captain and delivering messages. Every now and then, he slipped into the kitchens and conversed

with Miss Trea and the cooks. He passed along the rumors that were whispered in the main part

of the castle and was told all about the scandals overheard by the kitchen and serving staff.

Kai now had his own room in the castle barracks. He was given a bed, nightstand, and a

small table and chair, which was meant as a desk. Miss Trea ’ s sister, Miss Agnes, made a thick

quilt for him, which kept him warm on the bitter winter nights. He also bought a few plates and a

set or two of cutlery and more food than he thought he could possibly eat. But he did. Every last

bite of food was savored and consumed. He often went into town to the bakery or the butchers

and stocked his personal store, cooking his own suppers in his room at the end of a long day.

He relished in the softness of his own bed against his back and letting his aching feet

dangle over the side before he curled up and drew the covers up to his chin. He often slept

soundly until the castle ’ s roosters began to crow at the rising sun.


On some nights, Kai was kept awake by his memories. Sometimes he relieved the

sickness that had descended upon his village. Other times, the shattering of a glass bottle echoed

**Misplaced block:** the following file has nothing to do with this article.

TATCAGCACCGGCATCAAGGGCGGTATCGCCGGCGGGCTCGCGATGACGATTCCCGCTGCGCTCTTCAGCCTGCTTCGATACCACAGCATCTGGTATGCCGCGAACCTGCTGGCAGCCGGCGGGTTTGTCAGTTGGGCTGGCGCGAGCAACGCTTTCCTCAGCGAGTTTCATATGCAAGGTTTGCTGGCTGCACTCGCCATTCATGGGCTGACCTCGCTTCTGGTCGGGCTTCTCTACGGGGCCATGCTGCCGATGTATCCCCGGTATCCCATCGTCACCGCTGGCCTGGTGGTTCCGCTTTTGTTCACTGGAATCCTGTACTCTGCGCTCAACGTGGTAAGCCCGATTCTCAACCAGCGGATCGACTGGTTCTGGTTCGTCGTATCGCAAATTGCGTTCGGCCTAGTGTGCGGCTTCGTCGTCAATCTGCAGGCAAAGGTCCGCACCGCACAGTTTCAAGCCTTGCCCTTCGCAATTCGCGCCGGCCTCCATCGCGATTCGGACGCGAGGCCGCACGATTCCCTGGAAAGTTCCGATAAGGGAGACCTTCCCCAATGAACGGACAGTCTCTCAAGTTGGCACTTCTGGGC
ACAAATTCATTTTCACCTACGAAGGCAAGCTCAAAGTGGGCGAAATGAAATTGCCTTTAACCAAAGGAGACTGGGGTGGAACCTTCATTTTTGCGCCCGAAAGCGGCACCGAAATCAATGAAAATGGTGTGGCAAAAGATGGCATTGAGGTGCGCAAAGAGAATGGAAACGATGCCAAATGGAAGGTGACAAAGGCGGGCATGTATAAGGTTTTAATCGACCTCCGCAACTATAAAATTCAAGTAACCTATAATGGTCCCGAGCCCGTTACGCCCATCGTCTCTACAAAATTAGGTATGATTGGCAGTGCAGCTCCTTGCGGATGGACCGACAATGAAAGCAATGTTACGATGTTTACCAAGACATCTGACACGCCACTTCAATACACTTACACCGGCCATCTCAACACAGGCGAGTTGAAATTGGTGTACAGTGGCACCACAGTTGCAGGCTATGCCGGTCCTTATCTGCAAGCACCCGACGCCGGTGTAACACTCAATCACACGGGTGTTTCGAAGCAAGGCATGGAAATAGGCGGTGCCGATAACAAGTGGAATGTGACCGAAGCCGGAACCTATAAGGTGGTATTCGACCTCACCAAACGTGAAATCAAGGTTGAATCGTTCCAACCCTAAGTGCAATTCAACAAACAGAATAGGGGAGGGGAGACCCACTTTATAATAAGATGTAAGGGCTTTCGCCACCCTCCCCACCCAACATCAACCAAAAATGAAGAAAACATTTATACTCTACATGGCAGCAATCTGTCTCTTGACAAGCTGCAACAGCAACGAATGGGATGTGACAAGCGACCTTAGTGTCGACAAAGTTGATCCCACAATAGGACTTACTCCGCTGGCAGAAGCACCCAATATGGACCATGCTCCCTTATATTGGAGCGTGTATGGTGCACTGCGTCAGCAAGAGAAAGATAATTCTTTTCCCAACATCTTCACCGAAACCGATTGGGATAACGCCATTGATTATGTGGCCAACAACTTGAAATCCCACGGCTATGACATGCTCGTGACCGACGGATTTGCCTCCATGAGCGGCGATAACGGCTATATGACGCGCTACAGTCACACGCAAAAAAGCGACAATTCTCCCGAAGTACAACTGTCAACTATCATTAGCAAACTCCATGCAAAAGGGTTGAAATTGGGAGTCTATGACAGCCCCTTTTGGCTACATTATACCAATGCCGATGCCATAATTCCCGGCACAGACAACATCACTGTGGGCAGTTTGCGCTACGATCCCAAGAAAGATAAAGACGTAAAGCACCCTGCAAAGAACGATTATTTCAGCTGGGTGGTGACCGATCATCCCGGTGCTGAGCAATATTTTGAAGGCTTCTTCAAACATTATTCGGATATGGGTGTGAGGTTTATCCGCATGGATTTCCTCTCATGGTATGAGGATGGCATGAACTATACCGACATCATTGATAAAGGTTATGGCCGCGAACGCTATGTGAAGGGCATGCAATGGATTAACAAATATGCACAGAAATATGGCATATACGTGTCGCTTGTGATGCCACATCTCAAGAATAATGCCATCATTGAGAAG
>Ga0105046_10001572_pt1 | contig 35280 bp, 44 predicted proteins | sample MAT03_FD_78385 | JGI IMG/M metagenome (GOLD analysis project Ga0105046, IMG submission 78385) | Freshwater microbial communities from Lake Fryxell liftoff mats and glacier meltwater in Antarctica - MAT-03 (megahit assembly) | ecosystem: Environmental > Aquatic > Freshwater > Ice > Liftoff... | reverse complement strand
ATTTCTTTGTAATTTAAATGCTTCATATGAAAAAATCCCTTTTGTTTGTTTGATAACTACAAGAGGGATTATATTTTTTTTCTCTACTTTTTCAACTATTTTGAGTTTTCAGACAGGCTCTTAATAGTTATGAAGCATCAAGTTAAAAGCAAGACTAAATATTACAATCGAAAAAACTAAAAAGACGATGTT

and rattled around in his head until he was swept into a restless sleep. His favorite nights were

the ones where he was sailing on a grand ship, wind whipping his hair as he scurried around the

deck, adjusting rigs and pulleys as needed at his captain ’ s command. And in the morning, when

he ’ d wake up, he ’ d sigh and drag himself out of bed, still hoping that Captain Ellsworth would

need to set sail again. Then, and only then, would he have a chance of getting on one of those


For now, Kai was content with being patient and grateful for the life he ’ d built for

himself, with the help of a few friends.

Now and then, he saw Arty. They spoke as if they were old friends. Once Kai told him of

his dreams, Arty got this gleam in his eyes and began teaching him how to sail and tie knots. He

told stories of all the places he had sailed to before settling down here. Arty never mentioned

what he did in his past, but his stories sparked tales of pirates and naval battles in Kai ’ s mind.

Each time the pair met, Kai was left with a sense of inspiration and an even stronger sense of